What is it about the subject of motherhood that drives many great literary men and poets to write drivel, ad many intelligent women to scoff at the concept? Quotes about motherhood are plentiful; insightful, well-expressed quotes about motherhood which are not the equivalent of emotional spun sugar are rare indeed.

Abraham Lincoln is considered by many one of the greatest wordsmiths of the English language. Yet the same man who could sum up the way forward after the bloodiest conflict in US history with the words “With malice toward none, with charity for all, with firmness in the right, as God gives us to see the right, let us strive on to finish the work we are in, to bind up the nation’s wounds,” could only say on the subject of his mother, “All that I am, or hope to be, I owe to my angel mother.”

Of course motherhood is literally at the core of all of our existences. Perhaps our very early recognition of Mom’s power to embrace or reject, feed or let go hungry, and nurture or abandon us is simply too overwhelming any quotes on motherhood can ever do them justice. But even grown men and women seemed to be reduced to the level of grammar school kids when trying to immortalize their feelings for Mom in verse:

M-O-T-H-E-R

“M” is for the million things she gave me,

“O” means only that she’s growing old,

“T” is for the tears she shed to save me,

“H” is for her heart of purest gold;

“E” is for her eyes, with love-light shining,

“R” means right, and right she’ll always be,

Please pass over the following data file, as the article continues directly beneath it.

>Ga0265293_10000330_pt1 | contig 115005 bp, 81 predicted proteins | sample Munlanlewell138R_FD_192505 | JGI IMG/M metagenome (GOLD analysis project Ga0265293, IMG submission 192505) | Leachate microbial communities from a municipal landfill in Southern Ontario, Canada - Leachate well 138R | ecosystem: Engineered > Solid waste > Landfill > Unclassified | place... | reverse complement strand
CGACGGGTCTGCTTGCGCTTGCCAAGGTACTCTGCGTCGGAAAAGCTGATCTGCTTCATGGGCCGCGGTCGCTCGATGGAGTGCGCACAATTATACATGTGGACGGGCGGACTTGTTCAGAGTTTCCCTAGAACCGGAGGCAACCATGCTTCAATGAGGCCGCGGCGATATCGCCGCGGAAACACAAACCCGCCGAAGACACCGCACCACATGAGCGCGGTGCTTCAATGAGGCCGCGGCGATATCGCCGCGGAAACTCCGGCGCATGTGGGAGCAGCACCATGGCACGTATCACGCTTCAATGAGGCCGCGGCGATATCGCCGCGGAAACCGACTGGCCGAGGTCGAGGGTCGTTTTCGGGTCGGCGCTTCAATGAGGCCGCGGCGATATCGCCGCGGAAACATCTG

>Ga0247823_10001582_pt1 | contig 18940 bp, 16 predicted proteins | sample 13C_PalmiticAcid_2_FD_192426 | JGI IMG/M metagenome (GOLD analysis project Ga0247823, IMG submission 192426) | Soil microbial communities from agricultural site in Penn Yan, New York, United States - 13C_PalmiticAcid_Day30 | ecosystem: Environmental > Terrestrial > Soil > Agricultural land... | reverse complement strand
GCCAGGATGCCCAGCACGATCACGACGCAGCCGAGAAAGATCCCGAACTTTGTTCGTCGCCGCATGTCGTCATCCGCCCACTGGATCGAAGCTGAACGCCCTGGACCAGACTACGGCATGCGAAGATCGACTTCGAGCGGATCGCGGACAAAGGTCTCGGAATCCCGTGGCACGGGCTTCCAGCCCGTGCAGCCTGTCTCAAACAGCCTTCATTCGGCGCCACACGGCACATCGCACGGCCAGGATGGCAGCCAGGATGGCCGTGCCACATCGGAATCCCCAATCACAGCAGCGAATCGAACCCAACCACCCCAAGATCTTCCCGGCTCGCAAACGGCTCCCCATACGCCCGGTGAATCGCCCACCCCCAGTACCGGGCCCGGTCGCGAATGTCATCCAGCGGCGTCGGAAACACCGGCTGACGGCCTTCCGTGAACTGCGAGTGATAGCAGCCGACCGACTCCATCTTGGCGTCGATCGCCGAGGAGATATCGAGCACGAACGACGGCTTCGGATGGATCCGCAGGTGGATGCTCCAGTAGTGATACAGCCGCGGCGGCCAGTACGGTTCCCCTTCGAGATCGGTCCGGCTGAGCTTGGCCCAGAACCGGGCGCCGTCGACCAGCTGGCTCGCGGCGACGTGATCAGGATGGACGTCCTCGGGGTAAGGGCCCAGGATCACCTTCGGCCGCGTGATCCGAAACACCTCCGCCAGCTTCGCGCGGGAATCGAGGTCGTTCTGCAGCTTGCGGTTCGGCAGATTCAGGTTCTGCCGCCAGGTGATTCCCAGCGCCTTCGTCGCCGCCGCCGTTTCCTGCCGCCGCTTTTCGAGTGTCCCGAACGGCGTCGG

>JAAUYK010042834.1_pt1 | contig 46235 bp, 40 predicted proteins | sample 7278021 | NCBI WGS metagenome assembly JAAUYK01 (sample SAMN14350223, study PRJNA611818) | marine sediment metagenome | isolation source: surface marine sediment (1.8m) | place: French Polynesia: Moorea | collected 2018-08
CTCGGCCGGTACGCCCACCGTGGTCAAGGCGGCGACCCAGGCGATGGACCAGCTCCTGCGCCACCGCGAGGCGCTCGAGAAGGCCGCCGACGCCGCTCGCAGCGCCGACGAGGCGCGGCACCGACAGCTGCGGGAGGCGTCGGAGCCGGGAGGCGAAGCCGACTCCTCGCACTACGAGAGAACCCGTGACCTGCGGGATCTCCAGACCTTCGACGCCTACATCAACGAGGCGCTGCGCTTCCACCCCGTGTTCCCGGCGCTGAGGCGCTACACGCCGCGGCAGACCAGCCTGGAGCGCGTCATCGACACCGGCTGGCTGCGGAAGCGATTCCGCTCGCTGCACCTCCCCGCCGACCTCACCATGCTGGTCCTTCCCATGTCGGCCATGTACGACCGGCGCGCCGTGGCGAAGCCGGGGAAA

Put them all together, they spell “MOTHER,”

A word that means the world to me. –Howard Johnson

There are quotes about motherhood which rail against it as the enforced enslavement of women; feminist Andrea Dworkin wrote, “The fact that we are all trained to be mothers from infancy on means that we are all trained to devote our lives to men, whether they are our sons or not; that we are all trained to force other women to exemplify the lack of qualities which characterizes the cultural construct of femininity.”

There are quotes about motherhood, on the other hand, which raise it to the heights formerly reserved for Divinity. William Makepeace Thackeray was of the opinion that “Mother is the name for God on the lips and in the hearts of little children,” and an old Jewish proverb claims that, “God could not be everywhere and therefore he made mothers.”

One thing which is blatantly lacking in the above mix fairly typical of quotes on motherhood, however, is information on how many of their authors had such powerful feelings about Mom because Dad was busy elsewhere earning the family’s living.

With stay-at-home Moms now in the minority, will the ages-old tradition of saccharine quotes about motherhood one day be replaced by the literary efforts of latchkey kids describing memories of warm evenings spent with Supernanny?